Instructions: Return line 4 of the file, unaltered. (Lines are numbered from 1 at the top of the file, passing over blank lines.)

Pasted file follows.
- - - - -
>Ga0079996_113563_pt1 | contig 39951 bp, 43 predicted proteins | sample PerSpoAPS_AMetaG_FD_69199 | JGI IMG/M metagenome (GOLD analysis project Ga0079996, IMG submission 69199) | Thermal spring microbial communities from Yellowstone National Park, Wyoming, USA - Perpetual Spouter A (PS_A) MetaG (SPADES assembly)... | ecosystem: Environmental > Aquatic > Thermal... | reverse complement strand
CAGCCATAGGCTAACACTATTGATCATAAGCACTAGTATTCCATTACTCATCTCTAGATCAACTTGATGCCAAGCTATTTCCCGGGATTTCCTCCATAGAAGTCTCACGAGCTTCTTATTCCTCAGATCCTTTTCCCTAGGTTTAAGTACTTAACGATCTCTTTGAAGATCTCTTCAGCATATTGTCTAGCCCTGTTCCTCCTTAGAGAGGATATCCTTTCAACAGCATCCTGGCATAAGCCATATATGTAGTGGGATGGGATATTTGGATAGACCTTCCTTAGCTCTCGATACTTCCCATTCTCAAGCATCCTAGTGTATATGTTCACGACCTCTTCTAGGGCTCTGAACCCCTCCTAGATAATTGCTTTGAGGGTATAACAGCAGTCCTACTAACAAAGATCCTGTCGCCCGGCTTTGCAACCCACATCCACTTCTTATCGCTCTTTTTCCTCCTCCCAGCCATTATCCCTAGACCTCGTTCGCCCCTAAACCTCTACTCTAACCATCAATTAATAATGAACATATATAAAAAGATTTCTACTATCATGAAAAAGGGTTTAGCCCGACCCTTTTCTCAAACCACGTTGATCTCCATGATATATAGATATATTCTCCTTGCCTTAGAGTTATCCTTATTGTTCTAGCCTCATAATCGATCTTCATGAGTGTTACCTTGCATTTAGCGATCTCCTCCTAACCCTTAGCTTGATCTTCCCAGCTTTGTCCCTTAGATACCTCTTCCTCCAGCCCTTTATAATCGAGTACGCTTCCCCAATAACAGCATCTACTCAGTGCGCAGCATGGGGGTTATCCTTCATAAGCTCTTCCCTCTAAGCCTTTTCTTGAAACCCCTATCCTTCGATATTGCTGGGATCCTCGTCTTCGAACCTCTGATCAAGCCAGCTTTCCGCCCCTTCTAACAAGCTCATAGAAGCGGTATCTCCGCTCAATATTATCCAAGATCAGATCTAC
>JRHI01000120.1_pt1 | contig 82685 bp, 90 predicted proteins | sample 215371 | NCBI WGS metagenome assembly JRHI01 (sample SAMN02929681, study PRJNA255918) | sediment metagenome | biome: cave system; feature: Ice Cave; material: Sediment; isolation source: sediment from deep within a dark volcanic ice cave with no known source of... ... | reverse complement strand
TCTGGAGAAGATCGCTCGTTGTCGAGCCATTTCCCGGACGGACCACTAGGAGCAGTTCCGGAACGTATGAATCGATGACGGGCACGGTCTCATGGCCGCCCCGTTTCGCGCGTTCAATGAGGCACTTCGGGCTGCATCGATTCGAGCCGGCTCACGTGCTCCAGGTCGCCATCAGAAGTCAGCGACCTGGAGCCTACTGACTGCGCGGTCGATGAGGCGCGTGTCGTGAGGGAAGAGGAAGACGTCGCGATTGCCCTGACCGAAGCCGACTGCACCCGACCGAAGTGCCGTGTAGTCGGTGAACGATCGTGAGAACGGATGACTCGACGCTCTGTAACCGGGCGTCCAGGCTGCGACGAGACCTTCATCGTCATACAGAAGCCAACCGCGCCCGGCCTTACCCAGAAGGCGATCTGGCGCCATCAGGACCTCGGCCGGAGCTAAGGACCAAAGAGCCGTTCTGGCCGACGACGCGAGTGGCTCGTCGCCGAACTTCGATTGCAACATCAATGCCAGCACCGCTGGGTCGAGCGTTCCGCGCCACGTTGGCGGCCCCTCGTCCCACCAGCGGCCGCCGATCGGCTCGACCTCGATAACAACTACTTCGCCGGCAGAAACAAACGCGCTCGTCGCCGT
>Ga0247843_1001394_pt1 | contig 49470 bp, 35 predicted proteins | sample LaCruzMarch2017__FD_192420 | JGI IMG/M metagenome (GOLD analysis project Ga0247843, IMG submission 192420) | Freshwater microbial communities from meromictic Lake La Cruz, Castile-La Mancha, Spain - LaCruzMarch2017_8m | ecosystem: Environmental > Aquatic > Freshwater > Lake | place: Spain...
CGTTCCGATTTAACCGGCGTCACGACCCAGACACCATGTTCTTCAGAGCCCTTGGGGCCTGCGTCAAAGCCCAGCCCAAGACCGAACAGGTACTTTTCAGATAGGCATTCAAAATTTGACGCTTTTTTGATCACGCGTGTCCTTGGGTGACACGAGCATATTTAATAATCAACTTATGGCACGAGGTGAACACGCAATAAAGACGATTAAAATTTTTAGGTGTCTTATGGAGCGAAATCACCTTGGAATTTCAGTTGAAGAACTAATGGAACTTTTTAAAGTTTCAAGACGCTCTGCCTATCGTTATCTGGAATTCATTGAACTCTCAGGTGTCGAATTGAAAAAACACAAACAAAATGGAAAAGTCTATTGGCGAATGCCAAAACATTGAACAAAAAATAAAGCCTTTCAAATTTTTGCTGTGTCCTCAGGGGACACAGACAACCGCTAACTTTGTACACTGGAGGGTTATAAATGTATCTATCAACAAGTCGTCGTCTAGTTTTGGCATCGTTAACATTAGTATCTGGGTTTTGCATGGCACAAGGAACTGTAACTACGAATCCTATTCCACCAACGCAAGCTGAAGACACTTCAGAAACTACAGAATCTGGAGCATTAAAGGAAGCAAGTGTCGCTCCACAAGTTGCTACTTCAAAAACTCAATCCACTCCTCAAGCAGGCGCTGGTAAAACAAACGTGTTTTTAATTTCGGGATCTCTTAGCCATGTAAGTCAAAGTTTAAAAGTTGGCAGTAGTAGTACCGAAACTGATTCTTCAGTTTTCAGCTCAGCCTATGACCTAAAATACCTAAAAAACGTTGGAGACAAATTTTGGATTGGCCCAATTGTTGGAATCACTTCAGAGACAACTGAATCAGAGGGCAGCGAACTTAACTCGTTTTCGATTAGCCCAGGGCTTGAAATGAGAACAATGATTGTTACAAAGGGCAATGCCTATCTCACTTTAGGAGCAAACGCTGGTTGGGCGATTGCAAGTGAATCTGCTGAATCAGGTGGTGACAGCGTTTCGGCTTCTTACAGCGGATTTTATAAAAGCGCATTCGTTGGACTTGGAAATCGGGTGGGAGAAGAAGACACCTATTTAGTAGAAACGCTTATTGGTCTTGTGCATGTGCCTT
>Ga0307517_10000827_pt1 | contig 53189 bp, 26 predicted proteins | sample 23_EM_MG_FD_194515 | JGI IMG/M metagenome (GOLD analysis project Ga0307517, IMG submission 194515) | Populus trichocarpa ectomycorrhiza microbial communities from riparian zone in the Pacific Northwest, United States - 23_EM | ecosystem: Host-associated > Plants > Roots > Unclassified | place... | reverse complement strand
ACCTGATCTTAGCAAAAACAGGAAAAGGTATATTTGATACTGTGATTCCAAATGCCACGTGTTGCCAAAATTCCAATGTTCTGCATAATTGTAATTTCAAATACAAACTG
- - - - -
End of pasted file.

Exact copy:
TCTGGAGAAGATCGCTCGTTGTCGAGCCATTTCCCGGACGGACCACTAGGAGCAGTTCCGGAACGTATGAATCGATGACGGGCACGGTCTCATGGCCGCCCCGTTTCGCGCGTTCAATGAGGCACTTCGGGCTGCATCGATTCGAGCCGGCTCACGTGCTCCAGGTCGCCATCAGAAGTCAGCGACCTGGAGCCTACTGACTGCGCGGTCGATGAGGCGCGTGTCGTGAGGGAAGAGGAAGACGTCGCGATTGCCCTGACCGAAGCCGACTGCACCCGACCGAAGTGCCGTGTAGTCGGTGAACGATCGTGAGAACGGATGACTCGACGCTCTGTAACCGGGCGTCCAGGCTGCGACGAGACCTTCATCGTCATACAGAAGCCAACCGCGCCCGGCCTTACCCAGAAGGCGATCTGGCGCCATCAGGACCTCGGCCGGAGCTAAGGACCAAAGAGCCGTTCTGGCCGACGACGCGAGTGGCTCGTCGCCGAACTTCGATTGCAACATCAATGCCAGCACCGCTGGGTCGAGCGTTCCGCGCCACGTTGGCGGCCCCTCGTCCCACCAGCGGCCGCCGATCGGCTCGACCTCGATAACAACTACTTCGCCGGCAGAAACAAACGCGCTCGTCGCCGT